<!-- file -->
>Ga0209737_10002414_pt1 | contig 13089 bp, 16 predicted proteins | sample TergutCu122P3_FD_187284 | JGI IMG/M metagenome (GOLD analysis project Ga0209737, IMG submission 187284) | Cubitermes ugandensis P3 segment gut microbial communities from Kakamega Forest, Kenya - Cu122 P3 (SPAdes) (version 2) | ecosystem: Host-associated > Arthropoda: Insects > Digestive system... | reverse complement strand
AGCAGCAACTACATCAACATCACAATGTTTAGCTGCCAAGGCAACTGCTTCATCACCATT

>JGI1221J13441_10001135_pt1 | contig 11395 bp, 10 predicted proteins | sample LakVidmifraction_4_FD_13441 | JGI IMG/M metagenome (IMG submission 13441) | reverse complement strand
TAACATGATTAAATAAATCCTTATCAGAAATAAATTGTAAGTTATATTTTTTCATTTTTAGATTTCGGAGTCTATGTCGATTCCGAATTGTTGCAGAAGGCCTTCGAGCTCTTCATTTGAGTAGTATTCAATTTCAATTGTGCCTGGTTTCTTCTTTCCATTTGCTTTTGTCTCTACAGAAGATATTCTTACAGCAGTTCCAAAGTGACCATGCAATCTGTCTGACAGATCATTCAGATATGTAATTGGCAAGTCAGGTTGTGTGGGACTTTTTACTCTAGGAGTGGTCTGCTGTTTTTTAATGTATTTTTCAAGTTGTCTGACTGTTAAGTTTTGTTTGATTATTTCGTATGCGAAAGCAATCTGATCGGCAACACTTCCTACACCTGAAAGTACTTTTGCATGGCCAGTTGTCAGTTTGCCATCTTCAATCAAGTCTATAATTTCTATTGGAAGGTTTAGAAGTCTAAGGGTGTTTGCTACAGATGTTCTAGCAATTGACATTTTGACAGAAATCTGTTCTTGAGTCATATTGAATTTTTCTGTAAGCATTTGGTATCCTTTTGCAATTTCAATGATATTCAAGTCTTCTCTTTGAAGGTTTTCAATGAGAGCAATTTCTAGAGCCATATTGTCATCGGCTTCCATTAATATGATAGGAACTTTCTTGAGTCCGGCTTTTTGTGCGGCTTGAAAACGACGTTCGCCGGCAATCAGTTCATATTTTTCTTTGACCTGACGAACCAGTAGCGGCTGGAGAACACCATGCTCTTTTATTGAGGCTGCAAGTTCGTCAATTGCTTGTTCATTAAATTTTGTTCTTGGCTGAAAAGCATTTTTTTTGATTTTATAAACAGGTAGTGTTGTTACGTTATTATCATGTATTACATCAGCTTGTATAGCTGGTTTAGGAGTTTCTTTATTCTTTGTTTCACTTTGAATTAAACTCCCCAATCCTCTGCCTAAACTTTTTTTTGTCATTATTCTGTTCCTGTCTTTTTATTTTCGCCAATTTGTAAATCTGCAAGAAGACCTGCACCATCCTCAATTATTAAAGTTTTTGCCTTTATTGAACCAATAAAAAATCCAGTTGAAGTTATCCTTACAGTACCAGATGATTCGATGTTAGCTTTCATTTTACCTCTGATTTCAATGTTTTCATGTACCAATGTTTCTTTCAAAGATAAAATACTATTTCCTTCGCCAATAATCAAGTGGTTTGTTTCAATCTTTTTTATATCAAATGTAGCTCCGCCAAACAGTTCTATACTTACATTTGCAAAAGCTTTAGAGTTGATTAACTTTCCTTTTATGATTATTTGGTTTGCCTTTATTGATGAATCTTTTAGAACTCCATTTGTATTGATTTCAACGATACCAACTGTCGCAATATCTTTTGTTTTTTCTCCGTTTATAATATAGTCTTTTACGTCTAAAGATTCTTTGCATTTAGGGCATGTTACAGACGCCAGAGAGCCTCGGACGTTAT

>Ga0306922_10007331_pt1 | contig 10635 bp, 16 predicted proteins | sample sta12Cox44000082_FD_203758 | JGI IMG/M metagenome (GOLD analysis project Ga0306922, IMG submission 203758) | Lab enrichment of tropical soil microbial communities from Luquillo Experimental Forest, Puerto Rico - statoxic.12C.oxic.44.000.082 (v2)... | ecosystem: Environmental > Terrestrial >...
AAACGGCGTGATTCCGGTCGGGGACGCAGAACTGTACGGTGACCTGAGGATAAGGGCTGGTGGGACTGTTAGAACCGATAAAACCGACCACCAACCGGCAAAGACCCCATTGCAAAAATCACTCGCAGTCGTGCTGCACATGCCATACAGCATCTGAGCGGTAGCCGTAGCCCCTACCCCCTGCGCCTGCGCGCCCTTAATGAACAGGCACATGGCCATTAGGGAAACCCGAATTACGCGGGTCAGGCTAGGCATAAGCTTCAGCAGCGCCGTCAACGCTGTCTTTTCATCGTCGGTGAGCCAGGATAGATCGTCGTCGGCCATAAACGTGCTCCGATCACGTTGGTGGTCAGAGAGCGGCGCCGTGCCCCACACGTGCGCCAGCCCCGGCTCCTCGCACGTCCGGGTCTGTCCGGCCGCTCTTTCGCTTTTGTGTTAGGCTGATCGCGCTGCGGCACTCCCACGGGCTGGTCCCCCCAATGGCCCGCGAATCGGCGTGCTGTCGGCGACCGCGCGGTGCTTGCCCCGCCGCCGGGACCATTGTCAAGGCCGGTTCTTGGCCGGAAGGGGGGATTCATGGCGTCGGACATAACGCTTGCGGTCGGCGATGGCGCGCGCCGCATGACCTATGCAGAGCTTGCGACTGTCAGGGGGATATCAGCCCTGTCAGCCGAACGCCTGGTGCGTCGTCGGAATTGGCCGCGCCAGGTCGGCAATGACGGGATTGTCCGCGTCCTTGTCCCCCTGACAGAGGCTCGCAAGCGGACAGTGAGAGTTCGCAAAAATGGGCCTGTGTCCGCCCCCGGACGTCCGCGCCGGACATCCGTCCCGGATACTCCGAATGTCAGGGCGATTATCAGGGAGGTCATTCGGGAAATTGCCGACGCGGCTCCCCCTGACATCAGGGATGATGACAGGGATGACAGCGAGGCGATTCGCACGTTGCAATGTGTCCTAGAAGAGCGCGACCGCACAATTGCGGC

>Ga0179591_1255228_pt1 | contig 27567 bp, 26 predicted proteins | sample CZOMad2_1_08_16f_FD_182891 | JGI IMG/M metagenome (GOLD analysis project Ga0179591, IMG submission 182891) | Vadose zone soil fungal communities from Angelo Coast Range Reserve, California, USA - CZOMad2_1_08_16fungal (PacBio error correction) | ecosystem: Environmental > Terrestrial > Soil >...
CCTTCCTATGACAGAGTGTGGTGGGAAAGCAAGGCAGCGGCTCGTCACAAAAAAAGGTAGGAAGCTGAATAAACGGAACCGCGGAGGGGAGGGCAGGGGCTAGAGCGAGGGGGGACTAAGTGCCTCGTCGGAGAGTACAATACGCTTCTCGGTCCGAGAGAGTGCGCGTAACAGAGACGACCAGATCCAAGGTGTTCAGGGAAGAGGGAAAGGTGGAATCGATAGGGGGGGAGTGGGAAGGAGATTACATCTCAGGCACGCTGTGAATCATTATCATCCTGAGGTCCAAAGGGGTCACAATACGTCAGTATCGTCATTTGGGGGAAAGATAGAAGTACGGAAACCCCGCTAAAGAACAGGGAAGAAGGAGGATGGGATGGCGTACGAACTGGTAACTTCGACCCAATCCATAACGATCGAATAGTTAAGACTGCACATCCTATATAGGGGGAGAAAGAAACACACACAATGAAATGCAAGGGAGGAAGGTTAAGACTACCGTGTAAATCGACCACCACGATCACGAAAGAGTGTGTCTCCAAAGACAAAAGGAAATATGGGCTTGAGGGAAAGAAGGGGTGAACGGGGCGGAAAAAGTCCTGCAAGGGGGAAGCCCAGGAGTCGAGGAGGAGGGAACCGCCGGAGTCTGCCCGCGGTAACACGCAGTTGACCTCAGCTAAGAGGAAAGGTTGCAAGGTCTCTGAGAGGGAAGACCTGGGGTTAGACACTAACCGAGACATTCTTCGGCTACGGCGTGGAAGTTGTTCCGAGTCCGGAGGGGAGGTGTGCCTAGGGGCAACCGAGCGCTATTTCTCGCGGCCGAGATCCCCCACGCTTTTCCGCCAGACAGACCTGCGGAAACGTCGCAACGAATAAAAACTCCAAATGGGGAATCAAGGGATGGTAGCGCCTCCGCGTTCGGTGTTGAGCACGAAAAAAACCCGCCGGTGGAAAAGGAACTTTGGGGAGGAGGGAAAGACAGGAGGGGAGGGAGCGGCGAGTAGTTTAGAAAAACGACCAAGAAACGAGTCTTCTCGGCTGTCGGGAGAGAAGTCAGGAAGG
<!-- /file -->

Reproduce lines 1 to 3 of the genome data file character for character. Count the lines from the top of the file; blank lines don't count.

>Ga0209737_10002414_pt1 | contig 13089 bp, 16 predicted proteins | sample TergutCu122P3_FD_187284 | JGI IMG/M metagenome (GOLD analysis project Ga0209737, IMG submission 187284) | Cubitermes ugandensis P3 segment gut microbial communities from Kakamega Forest, Kenya - Cu122 P3 (SPAdes) (version 2) | ecosystem: Host-associated > Arthropoda: Insects > Digestive system... | reverse complement strand
AGCAGCAACTACATCAACATCACAATGTTTAGCTGCCAAGGCAACTGCTTCATCACCATT

>JGI1221J13441_10001135_pt1 | contig 11395 bp, 10 predicted proteins | sample LakVidmifraction_4_FD_13441 | JGI IMG/M metagenome (IMG submission 13441) | reverse complement strand